Cycling's mode share for the Journey to Work, inner Brisbane, 2011 (Source: Charting Transport)

Qld’s Jane Fynes-Clinton is clearly fed up with cyclists. She set out her gripes in an opinion piece published in the Courier Mail yesterday (Look out for others before peddling your political agenda).

The key one is that cyclists take up space, both on roads where they cycle in bunches, and in coffee shops where they leave “no room for non-sweaty civilians”. Some of them are also “loud and obnoxious”; perceive the road as their own; and “ride on roads and paths like they own them.”

Moreover, they “don’t play nice”. They ignore red lights and they wear lycra.

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The get-up is part of what gets to me – all that Lycra. But as a friend described it, for weekend wheelers it is akin to getting kitted up in helmet, pads, box and regulation whites for a game of backyard cricket.

What seems to especially annoy her are cyclists “who bay for blood at the mere whiff of criticism”. Their defensiveness, she says, is “often harsh and swift”.

Despite all the anti-cyclist invective, she covers her backside toward the end of the article by acknowledging that cycling is growing vigorously and provides important benefits both for riders and the wider community.

When you boil it all down though, Ms Fynes-Clinton is unhappy because cyclists use roads, wear lycra and behave as if they actually have rights. Worse, they’re actively seeking political change so they can use roads without getting killed!

Although the article is clearly labelled as opinion, the Courier Mail doesn’t bother to tell us anything about Ms Fynes-Clinton. It’s a distinctive name, though. As well as being a columnist for the Courier Mail, it appears she’s also a lecturer in journalism at the University of the Sunshine Coast.

My initial reaction was a desire to point out that cyclists have a legal right to use the roads; that the delay cyclists impose on motorists is trivial; and that ignoring red lights causes no harm to motorists. And what cyclists choose to wear is their own business (most don’t wear lycra).

But I suspect that wouldn’t even register with Ms Fynes-Clinton or her readers. This sort of article is about vile prejudice, not even-handed analysis; it’s like going back to the Qld of Joh Bjelke-Petersen.

Anyone who beats up on cyclists in the media for trivial reasons like taking up space in coffee shops shouldn’t expect to be taken seriously.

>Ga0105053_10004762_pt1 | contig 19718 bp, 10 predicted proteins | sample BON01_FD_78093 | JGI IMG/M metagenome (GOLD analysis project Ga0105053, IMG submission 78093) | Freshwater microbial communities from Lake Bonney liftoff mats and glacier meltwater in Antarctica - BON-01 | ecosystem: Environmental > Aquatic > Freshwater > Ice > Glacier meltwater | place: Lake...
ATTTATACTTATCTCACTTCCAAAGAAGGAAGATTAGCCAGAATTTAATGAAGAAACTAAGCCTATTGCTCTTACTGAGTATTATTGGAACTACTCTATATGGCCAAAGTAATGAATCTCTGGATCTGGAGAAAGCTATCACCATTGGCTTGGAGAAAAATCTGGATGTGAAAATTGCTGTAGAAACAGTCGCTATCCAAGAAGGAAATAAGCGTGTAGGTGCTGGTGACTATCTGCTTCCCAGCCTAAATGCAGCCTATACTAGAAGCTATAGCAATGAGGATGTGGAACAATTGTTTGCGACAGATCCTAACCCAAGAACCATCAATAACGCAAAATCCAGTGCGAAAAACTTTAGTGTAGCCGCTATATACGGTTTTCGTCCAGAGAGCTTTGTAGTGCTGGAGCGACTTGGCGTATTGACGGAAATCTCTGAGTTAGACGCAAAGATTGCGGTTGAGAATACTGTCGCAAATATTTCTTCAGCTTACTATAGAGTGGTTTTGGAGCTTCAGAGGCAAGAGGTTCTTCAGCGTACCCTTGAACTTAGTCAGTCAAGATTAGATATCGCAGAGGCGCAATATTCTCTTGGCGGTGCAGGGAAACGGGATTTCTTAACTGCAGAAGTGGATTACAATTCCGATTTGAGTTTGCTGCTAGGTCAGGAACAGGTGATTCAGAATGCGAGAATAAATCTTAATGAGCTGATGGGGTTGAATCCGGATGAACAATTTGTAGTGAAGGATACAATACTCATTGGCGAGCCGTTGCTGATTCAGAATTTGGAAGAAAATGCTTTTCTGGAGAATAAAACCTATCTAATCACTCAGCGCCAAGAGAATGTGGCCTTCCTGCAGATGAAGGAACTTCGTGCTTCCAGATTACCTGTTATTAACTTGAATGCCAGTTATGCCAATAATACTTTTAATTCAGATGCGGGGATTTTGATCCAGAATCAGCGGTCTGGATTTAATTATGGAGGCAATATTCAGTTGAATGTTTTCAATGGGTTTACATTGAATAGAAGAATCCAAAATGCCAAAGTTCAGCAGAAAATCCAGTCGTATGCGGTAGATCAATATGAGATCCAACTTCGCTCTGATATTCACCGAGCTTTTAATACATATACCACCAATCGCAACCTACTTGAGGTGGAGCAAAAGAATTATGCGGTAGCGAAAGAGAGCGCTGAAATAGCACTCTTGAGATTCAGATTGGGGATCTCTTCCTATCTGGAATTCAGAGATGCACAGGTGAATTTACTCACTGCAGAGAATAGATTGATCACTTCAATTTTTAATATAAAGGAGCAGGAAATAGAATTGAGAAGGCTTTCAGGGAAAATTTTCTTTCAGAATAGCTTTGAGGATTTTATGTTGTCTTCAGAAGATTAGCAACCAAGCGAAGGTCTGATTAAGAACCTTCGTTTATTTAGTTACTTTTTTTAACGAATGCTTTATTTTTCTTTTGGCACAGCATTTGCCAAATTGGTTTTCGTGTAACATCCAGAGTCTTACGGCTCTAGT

And yet there’s an important message here. It reminds us that there’re sections of the community that simply don’t accept the legitimacy of cycling on roads. They think roads are exclusively for motorised vehicles and cyclists are an inconvenience (see Are cyclists a ‘mere obstacles’ to motorists?).

I suspect there’re deeper conflicts here too. The fixation of critics on lycra suggests that cyclists represent a set of values and a way of life that is anathema to a large part of the population.

It might be that some motorists, when they see a cyclist, don’t see an individual who’s vulnerable and warrants special care and consideration. Rather, they see the cyclist merely as an impersonal symbol of everything they detest. If so, that’s not a relationship that’s good for either party, least of all the cyclist.

Although lycra is the most visible symbol, I think there’re many who resent all cyclists as much for what they are, or appear to represent, as for what they do. Riding a Euro-style sit-up might generate as much hatred as lycra and carbon.

Yet cyclists who ride in bunches on roads aren’t about to stop doing it, any more than they’re likely to stop wearing lycra. And just like motorists, there’ll always be plenty of cyclists who ignore the road rules when they’re confident they can get away with it. That’s not going to change.

More dedicated cycling infrastructure will help reduce the scope for conflict. But that’s only plausible in the longer term. What’s needed now is a strong statement from governments and community leaders that cyclists are legitimate and valued road users.

That can happen partly by highly visible changes to the law (e.g. > one metre overtaking rule) but mostly it needs a huge increase in enforcement. It also needs leadership; I’d like to see a coalition of opinion leaders drawn from politics, business, sport, popular culture, etc, lead a highly visible public campaign aimed at normalising cycling in Australia.

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Peter Fray
Peter Fray
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